Differences between the Slovak and Czech languages
Linguistically, the Czech and Slovak languages form a language continuum, eastern Slovak dialects then blend into the Rusyn language. Czech exists in two forms (excluding the four Moravian and two Silesian dialects): literary Czech and colloquial Czech. The standard Slovak language is closer to literary Czech, especially in phonology and morphology. The differences between parts of the vocabulary of some Slovak dialects are rather big, comparable to the differences between standard Slovak and Czech. The description below sums the main differences between standard Slovak and Czech.
Slovak graphemes that do not exist in the Czech language are ä, ľ, ĺ, ŕ, ô, ia, ie, iu, dz, dž (see Pronunciation). Czech graphemes that do not exist in the Slovak language are: ě, ř and ů.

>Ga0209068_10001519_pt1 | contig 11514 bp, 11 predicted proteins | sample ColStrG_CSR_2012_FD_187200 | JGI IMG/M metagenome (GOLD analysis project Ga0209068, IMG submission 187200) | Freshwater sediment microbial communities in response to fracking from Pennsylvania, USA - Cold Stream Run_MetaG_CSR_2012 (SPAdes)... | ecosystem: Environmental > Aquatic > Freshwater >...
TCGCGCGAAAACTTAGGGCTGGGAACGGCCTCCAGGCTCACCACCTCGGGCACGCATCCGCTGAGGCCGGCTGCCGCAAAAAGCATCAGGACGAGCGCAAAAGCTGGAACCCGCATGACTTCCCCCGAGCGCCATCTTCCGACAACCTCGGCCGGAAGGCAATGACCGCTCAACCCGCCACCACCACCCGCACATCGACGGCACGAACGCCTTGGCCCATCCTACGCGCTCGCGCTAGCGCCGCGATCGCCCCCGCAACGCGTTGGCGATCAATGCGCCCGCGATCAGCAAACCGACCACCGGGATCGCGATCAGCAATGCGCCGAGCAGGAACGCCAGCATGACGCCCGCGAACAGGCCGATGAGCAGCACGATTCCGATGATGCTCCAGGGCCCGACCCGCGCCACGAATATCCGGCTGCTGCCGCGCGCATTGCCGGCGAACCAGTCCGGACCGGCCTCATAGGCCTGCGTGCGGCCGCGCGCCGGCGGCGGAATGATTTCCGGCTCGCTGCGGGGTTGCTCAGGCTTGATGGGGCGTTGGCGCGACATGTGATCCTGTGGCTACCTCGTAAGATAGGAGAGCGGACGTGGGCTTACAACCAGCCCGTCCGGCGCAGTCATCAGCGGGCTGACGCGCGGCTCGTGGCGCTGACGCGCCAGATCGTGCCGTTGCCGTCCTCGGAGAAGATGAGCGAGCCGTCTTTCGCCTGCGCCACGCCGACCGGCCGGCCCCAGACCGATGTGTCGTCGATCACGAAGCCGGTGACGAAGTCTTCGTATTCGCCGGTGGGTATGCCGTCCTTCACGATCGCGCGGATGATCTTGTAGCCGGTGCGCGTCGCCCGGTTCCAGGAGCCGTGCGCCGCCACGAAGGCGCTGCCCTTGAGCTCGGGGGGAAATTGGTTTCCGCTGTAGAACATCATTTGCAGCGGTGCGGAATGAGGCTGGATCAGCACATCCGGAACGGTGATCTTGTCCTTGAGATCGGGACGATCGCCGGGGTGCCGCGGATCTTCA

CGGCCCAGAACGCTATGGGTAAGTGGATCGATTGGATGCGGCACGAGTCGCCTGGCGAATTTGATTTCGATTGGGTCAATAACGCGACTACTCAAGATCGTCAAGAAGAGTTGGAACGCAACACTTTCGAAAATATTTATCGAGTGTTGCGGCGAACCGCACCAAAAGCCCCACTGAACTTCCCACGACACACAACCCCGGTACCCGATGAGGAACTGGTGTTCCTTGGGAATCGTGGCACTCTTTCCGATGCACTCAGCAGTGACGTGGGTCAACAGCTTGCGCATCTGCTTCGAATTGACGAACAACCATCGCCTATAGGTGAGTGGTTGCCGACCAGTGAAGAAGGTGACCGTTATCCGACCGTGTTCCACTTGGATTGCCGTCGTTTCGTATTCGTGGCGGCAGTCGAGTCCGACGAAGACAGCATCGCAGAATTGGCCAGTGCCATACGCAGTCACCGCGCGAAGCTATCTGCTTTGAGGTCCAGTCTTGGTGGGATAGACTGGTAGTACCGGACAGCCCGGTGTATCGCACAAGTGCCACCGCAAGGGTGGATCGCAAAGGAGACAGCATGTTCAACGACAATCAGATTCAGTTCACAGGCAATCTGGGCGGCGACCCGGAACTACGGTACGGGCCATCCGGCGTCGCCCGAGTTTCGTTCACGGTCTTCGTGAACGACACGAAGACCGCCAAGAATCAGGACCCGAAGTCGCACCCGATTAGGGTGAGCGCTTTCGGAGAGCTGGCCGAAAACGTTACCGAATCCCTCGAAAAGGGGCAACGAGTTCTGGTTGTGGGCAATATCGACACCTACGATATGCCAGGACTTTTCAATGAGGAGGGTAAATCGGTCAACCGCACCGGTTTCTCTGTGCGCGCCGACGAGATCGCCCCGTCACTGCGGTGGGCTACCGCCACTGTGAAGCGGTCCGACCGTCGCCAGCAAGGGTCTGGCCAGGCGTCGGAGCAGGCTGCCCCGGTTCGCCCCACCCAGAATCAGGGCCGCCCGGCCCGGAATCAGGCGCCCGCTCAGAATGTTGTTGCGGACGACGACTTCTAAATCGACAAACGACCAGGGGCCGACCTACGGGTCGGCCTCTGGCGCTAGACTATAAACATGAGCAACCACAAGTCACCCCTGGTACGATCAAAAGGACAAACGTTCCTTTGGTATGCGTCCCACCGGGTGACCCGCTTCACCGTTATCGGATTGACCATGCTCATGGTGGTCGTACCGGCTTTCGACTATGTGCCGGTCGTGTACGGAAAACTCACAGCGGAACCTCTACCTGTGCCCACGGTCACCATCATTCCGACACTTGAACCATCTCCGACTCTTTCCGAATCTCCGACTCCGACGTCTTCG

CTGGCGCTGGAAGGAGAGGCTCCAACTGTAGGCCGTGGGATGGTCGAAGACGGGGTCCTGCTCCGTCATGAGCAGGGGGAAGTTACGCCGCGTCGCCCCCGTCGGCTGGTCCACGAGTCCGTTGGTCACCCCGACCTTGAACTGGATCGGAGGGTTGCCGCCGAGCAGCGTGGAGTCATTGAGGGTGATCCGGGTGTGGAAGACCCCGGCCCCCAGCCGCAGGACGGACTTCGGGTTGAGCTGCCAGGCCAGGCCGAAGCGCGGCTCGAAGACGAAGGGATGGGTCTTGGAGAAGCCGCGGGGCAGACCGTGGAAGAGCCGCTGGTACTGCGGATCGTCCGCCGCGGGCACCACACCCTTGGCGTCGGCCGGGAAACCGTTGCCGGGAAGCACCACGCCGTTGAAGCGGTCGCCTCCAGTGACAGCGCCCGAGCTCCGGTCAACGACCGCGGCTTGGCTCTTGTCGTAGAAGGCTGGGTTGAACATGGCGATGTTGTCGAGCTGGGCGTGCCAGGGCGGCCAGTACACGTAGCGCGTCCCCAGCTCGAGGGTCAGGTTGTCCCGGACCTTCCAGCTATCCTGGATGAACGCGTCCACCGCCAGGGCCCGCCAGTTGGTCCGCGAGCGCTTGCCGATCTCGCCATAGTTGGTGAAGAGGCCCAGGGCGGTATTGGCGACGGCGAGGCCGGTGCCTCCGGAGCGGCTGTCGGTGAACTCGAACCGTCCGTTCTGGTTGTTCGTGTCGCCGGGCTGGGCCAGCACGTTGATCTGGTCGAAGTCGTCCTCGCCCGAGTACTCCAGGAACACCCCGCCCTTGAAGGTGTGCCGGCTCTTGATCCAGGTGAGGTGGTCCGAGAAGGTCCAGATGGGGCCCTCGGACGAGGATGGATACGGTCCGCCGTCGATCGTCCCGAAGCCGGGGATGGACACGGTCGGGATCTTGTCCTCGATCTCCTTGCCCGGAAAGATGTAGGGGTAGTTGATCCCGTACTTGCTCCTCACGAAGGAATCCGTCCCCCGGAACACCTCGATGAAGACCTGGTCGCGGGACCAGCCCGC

Slovak has the following phonemes which Czech does not have: , , , (this one only in higher-style standard Slovak, or some dialects), and the diphthongs , , , ; and on the contrary, Czech has .
Czech uses peculiar pitch contour, not present in Slovak (or Moravian dialects).
Slovak, unlike Czech, uses palatalization more frequently (that is, is phonetically "softer"), but there are some exceptions (SK batoh, dekan; CZ baťoh, děkan ).
The phonetic assimilation and a kind of "liaison" are much stronger in the Slovak language